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We Review The 5 Biggest Blender Brands In Australia

Blenders are big business. It seems every homewares company is trying to get involved with blenders available from electronic stores to supermarkets. But as is often the case, your much better buying a product from a blender focused company. In Australia, that doesn't include Kambrook, Sunbeam and Breville. Even George Forman is in on the game. Maybe there wasnt enough margin on the 100+ million grills they sold

Another brand you won't see featured in this review is Blendtec. The geniously marketed American company has an Australian website but I've never seen their products on the retail market. I have seen their videos though. Like when they blend an iPhone 6.

So let's discuss the five most popular models in our local Australian market. See if any suit your needs.

What Blender Is Best For Me? 

5. Magic Bullet

The ultimate entry level. The distribution of these machines has shrunk significantly, making me wonder if they are sold anywhere but ebay. At $50, you get what you pay for. These guys aren't made to blend almonds or kale or frozen bananas but they can work if you are dipping your big toe into the blender game for the first time. Just keep the recipes to plant based milk, spinach and some vegan protein powders. Know that the machine will break eventually, usually just after their 30 day guarantee.

Who it's for:

Diet Coke Dave who is taking his smoothie step.

4. Vitamix

This brand is at the top of the list in terms of awareness but as we've discussed in a previous review, you're not paying for the quality of the machine. You're paying for their marketing budget. You're basically supporting Kourtney Kardashian. And what a worthy cause.

We've had three different Vitamix models over the course of our three year blending business and they simply aren't worth half what they cost.

Who it's for:

The impressionable.

3.  Ninja

I have the Ninja BL642. I went in there for the $90 Nutri Ninja Slim and ended up with the $300 model. More horsepower, more functions. What a sucker I am. The Ninja works brilliant as a smoothie cup but the jug version that I talked myself into is useless. The three tiered blade can't even make avocado mouse so it won't turn your cashew into 'cheese', and definitely not your nut into butter. Stick with their Nutri Ninja Slim and have decent smoothies on the go. The only frustration is that you only get one blade and one cup which has me doing more dishes than I'd like.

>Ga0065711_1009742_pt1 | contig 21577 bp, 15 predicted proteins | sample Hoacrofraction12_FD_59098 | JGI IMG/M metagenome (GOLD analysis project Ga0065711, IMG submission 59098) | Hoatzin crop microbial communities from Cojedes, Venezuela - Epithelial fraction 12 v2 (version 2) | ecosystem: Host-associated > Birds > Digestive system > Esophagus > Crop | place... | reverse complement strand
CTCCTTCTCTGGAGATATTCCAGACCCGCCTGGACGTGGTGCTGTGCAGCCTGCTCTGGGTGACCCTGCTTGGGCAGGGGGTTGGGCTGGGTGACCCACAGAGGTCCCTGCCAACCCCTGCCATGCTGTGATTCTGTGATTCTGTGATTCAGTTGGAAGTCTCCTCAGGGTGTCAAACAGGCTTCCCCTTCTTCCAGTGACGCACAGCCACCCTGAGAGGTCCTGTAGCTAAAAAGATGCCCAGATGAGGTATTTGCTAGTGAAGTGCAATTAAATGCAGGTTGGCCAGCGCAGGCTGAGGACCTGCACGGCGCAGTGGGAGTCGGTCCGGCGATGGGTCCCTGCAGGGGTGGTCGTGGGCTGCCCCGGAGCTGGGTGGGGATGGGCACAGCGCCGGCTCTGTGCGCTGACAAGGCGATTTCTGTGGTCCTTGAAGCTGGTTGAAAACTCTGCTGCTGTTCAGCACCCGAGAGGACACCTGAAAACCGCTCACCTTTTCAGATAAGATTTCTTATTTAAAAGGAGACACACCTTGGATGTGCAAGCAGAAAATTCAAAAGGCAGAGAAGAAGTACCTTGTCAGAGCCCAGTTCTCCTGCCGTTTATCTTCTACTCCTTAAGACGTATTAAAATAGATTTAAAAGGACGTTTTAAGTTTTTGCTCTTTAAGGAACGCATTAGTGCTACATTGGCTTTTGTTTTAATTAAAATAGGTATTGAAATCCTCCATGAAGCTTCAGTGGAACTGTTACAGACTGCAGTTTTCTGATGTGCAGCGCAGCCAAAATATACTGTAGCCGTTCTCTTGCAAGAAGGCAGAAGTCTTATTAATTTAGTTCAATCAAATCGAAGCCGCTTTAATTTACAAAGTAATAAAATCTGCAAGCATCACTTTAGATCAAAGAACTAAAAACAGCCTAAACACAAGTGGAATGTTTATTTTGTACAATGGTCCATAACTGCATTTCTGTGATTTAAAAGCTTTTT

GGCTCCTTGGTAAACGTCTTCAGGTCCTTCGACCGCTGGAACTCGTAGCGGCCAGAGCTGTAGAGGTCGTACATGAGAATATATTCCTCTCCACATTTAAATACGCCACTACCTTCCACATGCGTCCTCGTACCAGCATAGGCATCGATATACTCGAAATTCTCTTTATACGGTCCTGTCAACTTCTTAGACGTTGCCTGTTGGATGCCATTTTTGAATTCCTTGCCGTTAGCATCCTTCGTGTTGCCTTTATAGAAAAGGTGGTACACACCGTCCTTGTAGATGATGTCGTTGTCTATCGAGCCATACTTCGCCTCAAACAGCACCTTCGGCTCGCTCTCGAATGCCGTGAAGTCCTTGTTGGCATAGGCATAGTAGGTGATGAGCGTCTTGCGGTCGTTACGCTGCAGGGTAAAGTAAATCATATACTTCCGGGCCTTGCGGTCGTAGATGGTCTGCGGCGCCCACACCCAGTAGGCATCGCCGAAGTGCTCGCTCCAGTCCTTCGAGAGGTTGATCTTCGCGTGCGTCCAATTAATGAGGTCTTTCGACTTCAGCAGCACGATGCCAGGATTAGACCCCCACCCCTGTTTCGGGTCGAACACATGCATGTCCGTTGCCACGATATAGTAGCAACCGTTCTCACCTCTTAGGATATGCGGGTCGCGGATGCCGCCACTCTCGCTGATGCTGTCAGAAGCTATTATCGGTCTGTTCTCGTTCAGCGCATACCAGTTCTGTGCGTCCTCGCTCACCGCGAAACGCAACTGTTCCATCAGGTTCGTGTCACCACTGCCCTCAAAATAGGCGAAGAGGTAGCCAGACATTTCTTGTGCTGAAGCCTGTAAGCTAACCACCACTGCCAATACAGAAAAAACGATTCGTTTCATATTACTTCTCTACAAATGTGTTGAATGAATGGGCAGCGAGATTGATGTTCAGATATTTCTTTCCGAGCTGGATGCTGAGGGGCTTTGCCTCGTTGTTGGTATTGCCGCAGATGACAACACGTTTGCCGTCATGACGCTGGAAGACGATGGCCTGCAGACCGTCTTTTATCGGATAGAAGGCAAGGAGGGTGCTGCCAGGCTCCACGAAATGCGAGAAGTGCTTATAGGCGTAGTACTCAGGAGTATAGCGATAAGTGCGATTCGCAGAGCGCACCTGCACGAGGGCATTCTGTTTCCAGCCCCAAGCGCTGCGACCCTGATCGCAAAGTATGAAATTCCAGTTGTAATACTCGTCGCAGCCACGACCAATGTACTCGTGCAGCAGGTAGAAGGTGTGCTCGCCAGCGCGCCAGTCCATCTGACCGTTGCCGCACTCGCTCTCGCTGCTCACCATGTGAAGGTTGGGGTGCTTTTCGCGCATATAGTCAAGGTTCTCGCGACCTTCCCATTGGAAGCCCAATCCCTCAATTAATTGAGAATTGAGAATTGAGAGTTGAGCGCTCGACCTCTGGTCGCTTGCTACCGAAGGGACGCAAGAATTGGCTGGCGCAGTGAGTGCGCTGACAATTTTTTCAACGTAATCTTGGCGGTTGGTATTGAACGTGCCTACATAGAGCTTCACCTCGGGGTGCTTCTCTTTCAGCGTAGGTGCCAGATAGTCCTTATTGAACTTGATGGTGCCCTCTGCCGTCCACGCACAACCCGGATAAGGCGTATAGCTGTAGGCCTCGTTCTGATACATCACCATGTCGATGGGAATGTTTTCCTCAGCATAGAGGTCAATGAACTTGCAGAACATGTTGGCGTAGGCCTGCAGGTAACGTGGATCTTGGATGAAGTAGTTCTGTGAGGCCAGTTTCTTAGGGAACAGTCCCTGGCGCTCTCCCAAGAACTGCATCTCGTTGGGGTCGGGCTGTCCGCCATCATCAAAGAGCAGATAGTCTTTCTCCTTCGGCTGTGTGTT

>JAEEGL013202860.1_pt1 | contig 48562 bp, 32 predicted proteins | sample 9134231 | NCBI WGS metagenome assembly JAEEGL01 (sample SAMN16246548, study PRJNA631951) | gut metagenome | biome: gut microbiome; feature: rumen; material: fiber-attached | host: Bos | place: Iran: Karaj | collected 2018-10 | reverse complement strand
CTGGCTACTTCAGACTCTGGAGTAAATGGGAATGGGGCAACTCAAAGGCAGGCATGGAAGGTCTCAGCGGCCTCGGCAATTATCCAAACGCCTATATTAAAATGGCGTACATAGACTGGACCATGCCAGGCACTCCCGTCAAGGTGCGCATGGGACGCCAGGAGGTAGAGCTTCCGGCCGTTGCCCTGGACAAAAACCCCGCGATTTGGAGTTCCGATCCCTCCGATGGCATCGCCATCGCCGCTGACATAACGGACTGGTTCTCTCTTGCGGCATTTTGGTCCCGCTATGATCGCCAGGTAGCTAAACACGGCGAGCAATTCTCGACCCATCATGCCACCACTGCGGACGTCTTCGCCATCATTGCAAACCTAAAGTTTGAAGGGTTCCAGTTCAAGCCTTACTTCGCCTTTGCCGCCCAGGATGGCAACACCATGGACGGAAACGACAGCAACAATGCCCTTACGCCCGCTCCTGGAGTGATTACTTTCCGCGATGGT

Who it's for:

Tight@ss Tim will enjoy the Nutri Ninja Slim. The cheapest single serve blender with quality.

review of the Best blender to buy

2. NutriBullet Rx

The infamous NutriBullet is creeping up in price but so is the quality. At 600watts it's not as powerful as the Ninja entry model (700 watts) but you get more cups and blades. Still strong enough to break down frozen produce and nuts makes it the perfect solution if you're committed to daily smoothies. It won't make acai bowls though.

Who it's for:

Smoothie Steve who just wants his morning vegetables pulverised.

1. Optimum 9200

They plageurised the Vitamix stick design but undercut the price and improved the quality. This is our blender of choice in store. If it can stand up to commercial conditions, then it's good enough for your house. At $479 it's not for the smoothie curious, you have to be a real blender.

Who it's for:

Plant-based Patricia who loves raw desserts and serious acai bowls (or smoothie bowls).

 

Want a second opinion? Our mate Tarashaun from Blender Babes goes deeeeeep on a comparison between the Ninja and the Nutribullet. Really good article.

About James

I co-founded Green Press in 2013. I grew up in Alice Springs, the Australian outback, with absolutely no understanding of what healthy food is. Mum...




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